Acclaimed sporting and adventure writer Charles Gaines has spent much of his life on the water, around the world, fishing rod in hand, angling for trout, redfish, salmon, bonefish, bass, marlin, tuna, and practically everything else that swims. Just about any place where there's water to fish and eccentrics to keep him company, Gaines has been. The Next Valley Over, a collection of his best writing on fishing from his long and storied career, is culled from the pages of Men's Journal, Forbes, and Sports Afield, among other publications, and ultimately is about the heart of the sport. While his stories are lined with the accoutrement of angling--the art of technique, the equipment, the lodges, the fish themselves--they're really about why we love to fish and what it means to our culture. As Thoreau once said: "Many men go fishing all their lives without knowing that it is not fish they are after." What "they are after" is what Charles is curious about, and he has devoted the better part of his life and sanity to coming up with answers. Starting and ending at the majestic Lake Tadpole in St. Clair County, Alabama, where Gaines's love of fishing was initially sparked, the Next Valley Over chronicles exploits in exotic locations with eccentric characters. In the process of his quest of nearly every species known to man, Gaines explores what we are really searching for when we fish.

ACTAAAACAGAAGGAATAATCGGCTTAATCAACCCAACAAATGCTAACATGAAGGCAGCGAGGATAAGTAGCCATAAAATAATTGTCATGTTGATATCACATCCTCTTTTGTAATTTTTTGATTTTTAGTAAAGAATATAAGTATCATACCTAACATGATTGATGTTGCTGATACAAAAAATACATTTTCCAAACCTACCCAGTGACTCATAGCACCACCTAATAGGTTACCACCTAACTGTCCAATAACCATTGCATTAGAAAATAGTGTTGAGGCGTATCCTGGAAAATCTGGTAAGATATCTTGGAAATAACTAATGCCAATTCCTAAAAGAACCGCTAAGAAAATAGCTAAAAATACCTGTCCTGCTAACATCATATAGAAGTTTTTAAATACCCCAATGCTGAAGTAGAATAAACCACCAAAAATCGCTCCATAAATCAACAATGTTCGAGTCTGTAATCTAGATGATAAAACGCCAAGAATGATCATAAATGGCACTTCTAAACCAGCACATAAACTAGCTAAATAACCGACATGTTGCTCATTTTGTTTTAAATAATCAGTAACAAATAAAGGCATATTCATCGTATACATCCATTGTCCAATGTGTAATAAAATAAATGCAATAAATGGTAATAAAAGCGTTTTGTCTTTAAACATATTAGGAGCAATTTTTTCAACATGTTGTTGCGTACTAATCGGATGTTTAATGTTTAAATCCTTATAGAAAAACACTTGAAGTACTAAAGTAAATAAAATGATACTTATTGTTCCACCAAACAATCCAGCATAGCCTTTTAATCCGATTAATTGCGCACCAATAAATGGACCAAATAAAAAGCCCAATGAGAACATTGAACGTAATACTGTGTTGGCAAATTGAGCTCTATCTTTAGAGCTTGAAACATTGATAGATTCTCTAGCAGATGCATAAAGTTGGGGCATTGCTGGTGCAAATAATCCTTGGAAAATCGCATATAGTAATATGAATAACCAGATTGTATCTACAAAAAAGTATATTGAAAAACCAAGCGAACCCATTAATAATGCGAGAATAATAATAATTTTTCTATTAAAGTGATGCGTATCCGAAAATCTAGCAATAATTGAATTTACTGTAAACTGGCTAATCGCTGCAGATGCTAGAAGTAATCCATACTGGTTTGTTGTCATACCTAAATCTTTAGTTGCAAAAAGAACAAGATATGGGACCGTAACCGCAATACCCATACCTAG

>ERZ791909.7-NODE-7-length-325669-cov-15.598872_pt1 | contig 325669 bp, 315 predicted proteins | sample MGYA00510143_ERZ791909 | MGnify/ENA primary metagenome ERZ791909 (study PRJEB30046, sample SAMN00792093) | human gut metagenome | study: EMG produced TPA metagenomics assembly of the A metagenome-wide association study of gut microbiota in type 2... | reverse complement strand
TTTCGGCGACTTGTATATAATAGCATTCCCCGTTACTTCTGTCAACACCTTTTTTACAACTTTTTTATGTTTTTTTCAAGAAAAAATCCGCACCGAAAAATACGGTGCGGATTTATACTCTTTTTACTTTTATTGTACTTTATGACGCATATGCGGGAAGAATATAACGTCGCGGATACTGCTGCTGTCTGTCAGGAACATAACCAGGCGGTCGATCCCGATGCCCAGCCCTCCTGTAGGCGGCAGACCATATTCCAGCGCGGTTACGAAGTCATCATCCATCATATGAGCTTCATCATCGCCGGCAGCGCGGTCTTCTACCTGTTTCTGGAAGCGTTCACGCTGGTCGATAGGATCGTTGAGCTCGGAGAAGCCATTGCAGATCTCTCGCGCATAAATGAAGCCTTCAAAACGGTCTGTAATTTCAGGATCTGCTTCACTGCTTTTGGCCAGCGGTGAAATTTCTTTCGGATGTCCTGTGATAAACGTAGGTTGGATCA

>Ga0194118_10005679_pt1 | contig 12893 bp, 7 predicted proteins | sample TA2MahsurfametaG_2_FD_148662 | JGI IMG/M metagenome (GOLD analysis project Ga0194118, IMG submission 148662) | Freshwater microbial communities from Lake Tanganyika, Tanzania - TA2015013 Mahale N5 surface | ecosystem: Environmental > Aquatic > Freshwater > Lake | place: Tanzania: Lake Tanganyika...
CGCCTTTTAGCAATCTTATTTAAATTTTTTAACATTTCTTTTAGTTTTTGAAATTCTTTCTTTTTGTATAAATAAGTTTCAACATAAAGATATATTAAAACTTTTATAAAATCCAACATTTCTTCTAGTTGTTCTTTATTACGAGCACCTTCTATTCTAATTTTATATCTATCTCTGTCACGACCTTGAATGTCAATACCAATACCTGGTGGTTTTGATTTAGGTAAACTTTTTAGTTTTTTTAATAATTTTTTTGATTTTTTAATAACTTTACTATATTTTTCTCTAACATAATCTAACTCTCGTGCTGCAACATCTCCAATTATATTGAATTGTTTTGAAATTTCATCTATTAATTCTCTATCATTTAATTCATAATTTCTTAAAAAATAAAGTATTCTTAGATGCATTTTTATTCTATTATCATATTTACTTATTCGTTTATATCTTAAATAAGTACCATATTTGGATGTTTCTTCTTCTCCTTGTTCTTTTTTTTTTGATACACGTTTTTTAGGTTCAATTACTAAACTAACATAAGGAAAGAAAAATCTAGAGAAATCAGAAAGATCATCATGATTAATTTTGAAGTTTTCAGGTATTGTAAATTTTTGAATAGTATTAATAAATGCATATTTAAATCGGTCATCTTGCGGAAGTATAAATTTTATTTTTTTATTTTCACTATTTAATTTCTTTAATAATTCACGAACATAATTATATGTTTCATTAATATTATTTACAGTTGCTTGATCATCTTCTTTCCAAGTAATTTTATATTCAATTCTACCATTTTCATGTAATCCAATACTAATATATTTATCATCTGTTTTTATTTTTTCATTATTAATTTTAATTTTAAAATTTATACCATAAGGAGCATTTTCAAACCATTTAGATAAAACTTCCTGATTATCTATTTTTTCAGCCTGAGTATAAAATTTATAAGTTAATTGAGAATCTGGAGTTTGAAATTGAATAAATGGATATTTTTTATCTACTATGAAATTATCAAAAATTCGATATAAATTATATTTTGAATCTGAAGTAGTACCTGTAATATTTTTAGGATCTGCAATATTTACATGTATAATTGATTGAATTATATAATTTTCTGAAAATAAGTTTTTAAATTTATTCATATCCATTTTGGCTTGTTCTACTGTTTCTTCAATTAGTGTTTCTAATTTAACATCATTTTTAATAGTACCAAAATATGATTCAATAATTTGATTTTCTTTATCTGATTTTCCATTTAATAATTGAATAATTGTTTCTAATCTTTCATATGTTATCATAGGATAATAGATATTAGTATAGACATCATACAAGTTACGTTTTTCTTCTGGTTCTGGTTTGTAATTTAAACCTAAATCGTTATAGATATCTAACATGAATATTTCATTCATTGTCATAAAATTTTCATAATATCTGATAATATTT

Documents the decline in Adirondack fishing in the '30s. The author offers a nostalgic view of the Adirondack wilderness 50 years ago, capturing the moods of forest, stream and lake. Classic characters - Big Smith, the hermit of Boiling Pond, Noah Rondeau and others - are brought to life.
Rich in angling lore, the secluded lakes and rivers of Virginia's Highlands offer some of the best trout and smallmouth bass fishing found anywhere in the state. From the Alleghany Highlands in the north (which encompass Alleghany, Bath, and Rockbridge counties) to the Blue Ridge/Grayson Highlands in the southwest (which include Grayson, Smythe, and Washington counties), these portions of the commonwealth offer many high-yield rivers, lakes, and streams including Lake Moomaw, the Maury River, South Holston Lake, and the North Fork of the Holston River. In his new guide, Fishing Virginia's Highlands, M. W. Smith extends his ongoing tour of the state's greatest fishing spots to these two remote regions, offering readers excellent advice on where, when, and how to catch more fish in Virginia's Highlands.
Renowned for its mineral springs, the Alleghany Highlands is home to world-famous spas, including the Homestead in Bath County, making it a popular destination for many outdoor enthusiasts. The Blue Ridge/Grayson Highlands, which is surrounded by such cities as Abingdon, Bristol, Winston-Salem/Greensboro, and Charlotte, is also a common weekend getaway spot. By considering these two areas in one volume, Smith provides valuable information for anglers and other visitors, giving readers the information they need to enjoy the natural beauty of the waters and to catch more fish from them. Complete with a comprehensive map of the regions' streams, notes on specific fishing locations keyed to maps in DeLorme's Virginia Atlas and Gazetteer, and an appendix that lists local guide services, tackle shops, camping sites, and parks, Smith's guidebook is a compact and informative resource.